The Fallowing – The Fourth, Part VII

by Steppen Sawicki

Claire talking here.

Novel: Occult Adventure

“I saw him in the light of the children’s lamp and I screamed, and I didn’t know yet why Uncle Taylor didn’t come.  I knew later it was because that man didn’t want him to come, didn’t even let him hear me scream.  But I screamed and ran in, thinking only of the children.  He turned, still on the bed, ruffling Mary’s hair, and he put a finger to his lips and shushed me.  And somehow that stopped me and calmed me all at the same time.

“And he said ‘Don’t wake the children.’

“That chilled me down to my bones, because I knew that’s what he was here about.  But I couldn’t speak, couldn’t grab them and run like I had meant to do when I first saw him sitting on Mary’s bed.

“He looked down at her again, brushing a strand of hair from her forehead, and his profile in the light of the lamp was so perfectly beautiful, but wrong somehow.  Something in the set of his brows or lips.

“’They don’t have long,’ he said.

“’Don’t hurt them,’ I whispered.  I could only whisper.

“He smiled at me, a smile both lovely and disturbing.  ‘No.  I’m here to help them.  To help you.’  He reached into a pocket and pulled out a watch on a chain.  He opened it and moved the watch’s hand back with a finger.

“Mary coughed, and her eyes fluttered open.  She rubbed them sleepily and looked at the man and at me.

“’Momma,’ she said, and she sat up on her own, propped up on her own two hands.  ‘Can I go outside today?’

“Then Paul’s voice came from the other bed.  ‘Can we both go?’  I turned and he had his legs dangling over the edge of the bed, sitting straight up, stretching with his arms in the air.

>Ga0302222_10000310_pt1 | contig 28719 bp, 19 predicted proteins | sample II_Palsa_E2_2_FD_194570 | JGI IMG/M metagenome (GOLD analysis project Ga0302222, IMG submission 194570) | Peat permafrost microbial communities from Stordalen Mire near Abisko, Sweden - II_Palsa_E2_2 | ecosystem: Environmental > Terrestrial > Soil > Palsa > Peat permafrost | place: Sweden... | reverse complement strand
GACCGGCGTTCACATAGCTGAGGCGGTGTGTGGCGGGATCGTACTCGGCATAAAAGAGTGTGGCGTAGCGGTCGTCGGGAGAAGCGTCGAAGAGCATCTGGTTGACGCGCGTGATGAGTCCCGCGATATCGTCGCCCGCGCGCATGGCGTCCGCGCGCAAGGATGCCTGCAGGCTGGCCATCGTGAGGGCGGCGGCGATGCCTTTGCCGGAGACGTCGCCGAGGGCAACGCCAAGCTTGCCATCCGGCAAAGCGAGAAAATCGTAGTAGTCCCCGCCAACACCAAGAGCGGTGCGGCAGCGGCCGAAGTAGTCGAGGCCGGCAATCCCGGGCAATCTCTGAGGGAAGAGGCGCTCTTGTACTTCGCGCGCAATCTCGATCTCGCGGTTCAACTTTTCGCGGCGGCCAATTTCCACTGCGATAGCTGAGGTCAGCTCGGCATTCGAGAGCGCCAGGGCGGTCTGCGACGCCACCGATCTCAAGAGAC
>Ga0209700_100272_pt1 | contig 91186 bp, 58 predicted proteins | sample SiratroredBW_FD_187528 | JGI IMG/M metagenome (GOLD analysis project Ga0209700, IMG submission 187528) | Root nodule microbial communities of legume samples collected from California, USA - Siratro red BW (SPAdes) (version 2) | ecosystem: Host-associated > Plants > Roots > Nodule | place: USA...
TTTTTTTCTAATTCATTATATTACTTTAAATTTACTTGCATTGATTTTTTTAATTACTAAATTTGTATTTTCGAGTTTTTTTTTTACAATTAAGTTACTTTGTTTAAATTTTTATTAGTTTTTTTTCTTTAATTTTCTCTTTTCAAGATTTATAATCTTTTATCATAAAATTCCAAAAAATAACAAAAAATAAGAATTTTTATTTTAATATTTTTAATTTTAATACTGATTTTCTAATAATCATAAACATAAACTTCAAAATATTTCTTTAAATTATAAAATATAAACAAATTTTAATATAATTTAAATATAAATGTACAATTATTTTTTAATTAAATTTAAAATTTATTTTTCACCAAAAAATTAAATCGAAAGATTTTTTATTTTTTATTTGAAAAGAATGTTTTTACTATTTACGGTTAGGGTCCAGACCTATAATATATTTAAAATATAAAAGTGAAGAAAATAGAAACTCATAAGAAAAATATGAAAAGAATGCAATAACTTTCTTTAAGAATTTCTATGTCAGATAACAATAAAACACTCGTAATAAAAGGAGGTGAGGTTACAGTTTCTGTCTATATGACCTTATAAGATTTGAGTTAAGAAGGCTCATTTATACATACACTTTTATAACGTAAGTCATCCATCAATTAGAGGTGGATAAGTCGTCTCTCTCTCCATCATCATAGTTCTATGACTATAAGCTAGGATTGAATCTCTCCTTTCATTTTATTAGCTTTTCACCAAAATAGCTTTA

“And then he stood.  With no one there to help him he stood, all on his own.

“I collapsed to the floor and they came to me, Mary and Paul both, and I put my hands on them and felt no trace of fever or chills.  No part of them had sores or blisters.

“’They want to go outside,’ the man said.  ‘You should take them.’

“Though I was crying I dressed them in coats and snowpants and mittens and boots, and they ran off into the snow, shouting and laughing.  Paul waved at me and shouted ‘Mom, join us,’ and I only shook my head and waved back, unable to speak for fear I would burst into a fresh bout of tears should I open my mouth.

“He had stayed beside me the whole time, watching me file them down the steps and dress them for the cold, and he stood beside me watching them throw snowballs.  I should have been relieved.  A weight should have been lifted from my heart, but I was terrified.  I knew he had done this somehow, but I didn’t know why, and didn’t that mean he could take it away?

“I chanced a look at him.  He wore an odd half-smile.  A half-frown.

“He leaned over, bringing his lips close to my ear, and I was repulsed but didn’t move away.

“’They could stay this way,’ he said.  ‘Stay this way forever.  I only ask one thing of you.’

“Fresh tears sprang to my eyes.  ‘Anything,’ I said.

“He brought his hand to my face, and I saw it was gripping this broken knife.

“’Kill Sam and his companion.’

“He let the knife go to fall and sink itself into the porch.  And the children fell in the snow and couldn’t rise.”